Although we don't believe in timing the market or panicking over daily movements, we do like to keep an eye on market changes -- just in case they're material to our investing thesis.
U.S. stocks fell for a fourth straight day today, with the S&P 500 (SNPINDEX:^GSPC) down 0.4%, while the narrower, price-weighted Dow Jones Industrial Average (DJINDICES:^DJI) lost 0.3%. That constitutes the longest losing streak of the year for both indices; however, investors need not interpret this "first" ominously -- the fact that we had not seen a four-day losing streak before now is what strikes me as unusual (and characteristic of the tremendous "liquidity rally" we've witnessed this year).
Still, today's losses were enough to lift the CBOE Volatility Index (VIX) (VOLATILITYINDICES:^VIX), Wall Street's "fear index," 5.1% to close above 15. After bottoming out at 11.84 on Aug. 5, the VIX is finally returning to more reasonable levels. (The VIX is calculated from S&P 500 option prices and reflects investor expectations for stock market volatility over the coming 30 days.)
More headline risk for JPMorgan Chase
"Regulatory Headaches Worsen for J.P. Morgan," announced The Wall Street Journal on its website in an article that ran in this morning's print edition. Indeed, as the article points out, JPMorgan Chase (NYSE:JPM) looks set to steal the top spot from rival Bank of America (NYSE:BAC) in a rather unenviable category:
A growing number of lawsuits and investigations could force the nation's largest bank to absorb $6.8 billion in future legal losses above its existing reserves, according to a filing earlier this month. That amount is greater than any other U.S. bank, according to an analysis from Barclays Research, a unit of Barclays PLC.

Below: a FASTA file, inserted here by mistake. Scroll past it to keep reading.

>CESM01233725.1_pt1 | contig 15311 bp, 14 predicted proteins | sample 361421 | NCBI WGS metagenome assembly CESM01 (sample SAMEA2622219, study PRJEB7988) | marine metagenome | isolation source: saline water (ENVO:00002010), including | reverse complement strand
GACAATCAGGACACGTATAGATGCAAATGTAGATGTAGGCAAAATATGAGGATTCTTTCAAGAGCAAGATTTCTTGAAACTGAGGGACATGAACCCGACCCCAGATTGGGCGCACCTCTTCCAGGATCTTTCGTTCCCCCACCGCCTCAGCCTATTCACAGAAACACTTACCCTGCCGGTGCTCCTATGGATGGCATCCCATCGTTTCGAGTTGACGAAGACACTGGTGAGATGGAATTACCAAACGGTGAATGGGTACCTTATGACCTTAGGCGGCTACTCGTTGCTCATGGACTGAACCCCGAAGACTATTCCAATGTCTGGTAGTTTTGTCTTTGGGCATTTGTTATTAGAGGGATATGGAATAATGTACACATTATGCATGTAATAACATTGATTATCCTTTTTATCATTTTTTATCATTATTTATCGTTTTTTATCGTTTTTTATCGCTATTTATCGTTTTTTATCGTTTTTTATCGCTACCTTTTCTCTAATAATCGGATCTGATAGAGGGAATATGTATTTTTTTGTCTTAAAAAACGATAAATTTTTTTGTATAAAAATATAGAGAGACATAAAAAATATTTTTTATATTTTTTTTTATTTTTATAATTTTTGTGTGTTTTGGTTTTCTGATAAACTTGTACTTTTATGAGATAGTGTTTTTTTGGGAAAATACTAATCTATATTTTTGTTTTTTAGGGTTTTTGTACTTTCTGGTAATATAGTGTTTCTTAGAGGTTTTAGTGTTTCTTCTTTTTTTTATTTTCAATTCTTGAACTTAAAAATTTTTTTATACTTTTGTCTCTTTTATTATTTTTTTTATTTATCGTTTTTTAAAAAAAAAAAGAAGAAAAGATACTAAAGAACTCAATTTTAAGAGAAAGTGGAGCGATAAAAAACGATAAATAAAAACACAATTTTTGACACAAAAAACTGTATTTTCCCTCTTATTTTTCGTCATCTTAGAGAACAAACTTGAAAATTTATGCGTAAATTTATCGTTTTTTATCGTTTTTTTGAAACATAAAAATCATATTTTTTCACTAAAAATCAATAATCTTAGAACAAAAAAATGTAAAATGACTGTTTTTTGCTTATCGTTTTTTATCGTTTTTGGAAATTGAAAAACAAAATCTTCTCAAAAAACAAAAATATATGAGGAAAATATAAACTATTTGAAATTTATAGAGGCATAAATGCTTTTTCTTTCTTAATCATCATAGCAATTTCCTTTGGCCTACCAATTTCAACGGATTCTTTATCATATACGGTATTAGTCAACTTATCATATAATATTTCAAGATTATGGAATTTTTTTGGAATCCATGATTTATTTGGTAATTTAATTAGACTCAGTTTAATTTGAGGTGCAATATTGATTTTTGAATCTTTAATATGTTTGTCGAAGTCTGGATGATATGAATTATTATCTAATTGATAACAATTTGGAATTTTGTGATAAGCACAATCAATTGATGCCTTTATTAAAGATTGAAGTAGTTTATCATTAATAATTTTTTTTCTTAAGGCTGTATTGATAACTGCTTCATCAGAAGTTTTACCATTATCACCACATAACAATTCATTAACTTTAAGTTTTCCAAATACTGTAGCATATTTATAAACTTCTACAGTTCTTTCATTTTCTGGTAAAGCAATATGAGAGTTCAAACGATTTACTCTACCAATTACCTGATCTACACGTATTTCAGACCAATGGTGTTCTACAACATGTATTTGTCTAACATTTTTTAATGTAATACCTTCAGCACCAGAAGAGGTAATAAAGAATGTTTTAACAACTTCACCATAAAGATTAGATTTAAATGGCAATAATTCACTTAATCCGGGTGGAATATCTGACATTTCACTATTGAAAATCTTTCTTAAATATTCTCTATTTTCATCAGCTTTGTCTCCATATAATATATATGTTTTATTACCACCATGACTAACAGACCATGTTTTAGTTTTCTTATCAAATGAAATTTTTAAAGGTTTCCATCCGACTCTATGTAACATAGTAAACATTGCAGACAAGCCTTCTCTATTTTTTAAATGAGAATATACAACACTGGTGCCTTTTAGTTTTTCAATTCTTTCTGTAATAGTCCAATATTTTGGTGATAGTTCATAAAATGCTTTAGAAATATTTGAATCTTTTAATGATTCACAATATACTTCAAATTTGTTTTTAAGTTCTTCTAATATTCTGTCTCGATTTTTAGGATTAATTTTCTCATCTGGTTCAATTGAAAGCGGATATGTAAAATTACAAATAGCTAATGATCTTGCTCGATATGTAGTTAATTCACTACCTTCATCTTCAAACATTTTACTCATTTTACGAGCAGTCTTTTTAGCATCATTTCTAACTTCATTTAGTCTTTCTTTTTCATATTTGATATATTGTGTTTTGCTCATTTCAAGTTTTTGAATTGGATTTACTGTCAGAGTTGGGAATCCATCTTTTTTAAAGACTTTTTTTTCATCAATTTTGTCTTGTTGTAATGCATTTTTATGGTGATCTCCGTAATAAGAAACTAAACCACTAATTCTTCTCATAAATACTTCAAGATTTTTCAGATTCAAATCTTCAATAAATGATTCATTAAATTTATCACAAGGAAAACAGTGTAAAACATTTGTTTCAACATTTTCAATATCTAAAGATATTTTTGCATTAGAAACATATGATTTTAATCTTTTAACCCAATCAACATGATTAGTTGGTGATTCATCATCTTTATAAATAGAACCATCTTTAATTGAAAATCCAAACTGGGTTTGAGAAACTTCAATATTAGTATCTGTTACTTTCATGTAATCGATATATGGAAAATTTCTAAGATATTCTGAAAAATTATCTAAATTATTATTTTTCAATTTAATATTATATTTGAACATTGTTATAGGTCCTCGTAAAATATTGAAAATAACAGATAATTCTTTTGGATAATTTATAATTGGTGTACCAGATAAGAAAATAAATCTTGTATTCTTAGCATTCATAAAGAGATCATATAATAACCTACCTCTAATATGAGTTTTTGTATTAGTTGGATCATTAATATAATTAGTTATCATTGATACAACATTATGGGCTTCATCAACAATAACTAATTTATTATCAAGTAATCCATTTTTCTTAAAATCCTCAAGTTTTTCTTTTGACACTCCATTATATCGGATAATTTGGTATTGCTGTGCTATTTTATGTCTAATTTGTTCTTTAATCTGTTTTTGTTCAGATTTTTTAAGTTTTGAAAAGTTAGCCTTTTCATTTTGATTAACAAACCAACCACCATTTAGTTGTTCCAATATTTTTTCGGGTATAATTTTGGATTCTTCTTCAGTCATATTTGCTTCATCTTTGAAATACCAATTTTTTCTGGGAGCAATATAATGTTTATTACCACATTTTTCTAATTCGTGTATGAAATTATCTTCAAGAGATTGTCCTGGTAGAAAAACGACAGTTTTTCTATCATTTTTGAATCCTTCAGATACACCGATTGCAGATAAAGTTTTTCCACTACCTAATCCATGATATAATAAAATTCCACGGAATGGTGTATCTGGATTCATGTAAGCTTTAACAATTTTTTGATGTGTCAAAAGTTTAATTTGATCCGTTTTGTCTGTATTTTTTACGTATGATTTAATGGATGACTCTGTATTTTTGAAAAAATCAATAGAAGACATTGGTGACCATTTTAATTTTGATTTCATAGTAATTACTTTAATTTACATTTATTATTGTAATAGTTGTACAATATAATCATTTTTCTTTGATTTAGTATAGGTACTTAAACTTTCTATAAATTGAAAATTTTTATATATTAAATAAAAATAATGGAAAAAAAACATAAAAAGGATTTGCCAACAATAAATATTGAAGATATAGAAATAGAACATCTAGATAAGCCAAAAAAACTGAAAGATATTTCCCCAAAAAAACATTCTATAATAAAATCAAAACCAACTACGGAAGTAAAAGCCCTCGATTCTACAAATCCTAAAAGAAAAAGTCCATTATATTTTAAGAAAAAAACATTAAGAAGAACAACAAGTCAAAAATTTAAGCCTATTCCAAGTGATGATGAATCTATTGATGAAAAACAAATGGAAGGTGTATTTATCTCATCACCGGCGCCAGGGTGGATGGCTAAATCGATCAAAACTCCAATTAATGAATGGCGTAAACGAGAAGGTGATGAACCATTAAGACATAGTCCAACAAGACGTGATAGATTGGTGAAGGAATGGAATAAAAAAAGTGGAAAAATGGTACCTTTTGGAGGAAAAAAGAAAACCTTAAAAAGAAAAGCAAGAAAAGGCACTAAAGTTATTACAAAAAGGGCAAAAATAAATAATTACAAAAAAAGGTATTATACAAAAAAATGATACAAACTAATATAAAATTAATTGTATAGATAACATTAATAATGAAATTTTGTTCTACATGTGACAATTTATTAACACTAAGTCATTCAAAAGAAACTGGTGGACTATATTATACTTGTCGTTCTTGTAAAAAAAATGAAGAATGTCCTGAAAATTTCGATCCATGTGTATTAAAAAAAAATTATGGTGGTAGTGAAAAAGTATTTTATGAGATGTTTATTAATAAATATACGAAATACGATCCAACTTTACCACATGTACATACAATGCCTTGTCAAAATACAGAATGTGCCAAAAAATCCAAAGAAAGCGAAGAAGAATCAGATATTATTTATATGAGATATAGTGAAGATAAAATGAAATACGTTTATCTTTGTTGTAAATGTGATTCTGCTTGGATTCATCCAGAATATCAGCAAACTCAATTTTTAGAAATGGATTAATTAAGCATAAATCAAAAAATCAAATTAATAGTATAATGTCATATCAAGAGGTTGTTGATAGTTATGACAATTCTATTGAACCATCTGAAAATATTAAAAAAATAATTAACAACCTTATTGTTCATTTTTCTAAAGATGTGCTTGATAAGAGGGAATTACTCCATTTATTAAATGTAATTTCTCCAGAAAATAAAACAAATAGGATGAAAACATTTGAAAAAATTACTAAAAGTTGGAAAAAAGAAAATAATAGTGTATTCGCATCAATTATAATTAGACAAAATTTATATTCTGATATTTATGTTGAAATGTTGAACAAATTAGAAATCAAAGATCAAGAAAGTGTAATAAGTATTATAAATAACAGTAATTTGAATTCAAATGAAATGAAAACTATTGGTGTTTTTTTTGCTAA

The numbers put J.P. Morgan on pace to supplant Bank of America Corp. as the big lender with the most legal problems. Since early 2010, only Charlotte, N.C.-based Bank of America has paid out more in legal costs and settlements, according to Barclays' analysis.
J.P. Morgan faces six separate investigations from the U.S. Justice Department, according to the filing, three of which hadn't previously been disclosed.
Regulators are certainly showing some zeal, with the SEC now investigating the bank's hiring practices in Hong Kong, out of concern that it may be buying influence by bringing on the sons and daughters of high-ranking Chinese officials. Needless to say, the Chinese authorities aren't pursuing this matter themselves; I believe they have a term for such practices that roughly translates to "business as usual," as this type of hiring has been a key tactic of every investment bank that wants to make a go of its operations in China.
None of this has kept JPMorgan shares from outperforming the S&P 500 index this year:
In fact, the bank's stock has beaten the index over the past years with a total return of 56% against 44%. That's now in the past, however; will these legal issues prevent the stock from outperforming from here on out? I think not -- or not over any reasonable time horizon, in any case. At less than 9 times estimated earnings per share for the next 12 months and only a 32% premium to their tangible book value, the shares are cheap enough to more than make up for the legal risk the bank face. The same goes for Bank of America's shares, by the way, and they feature an additional catalyst, in that the bank has yet to return to a "normal" dividend payout level.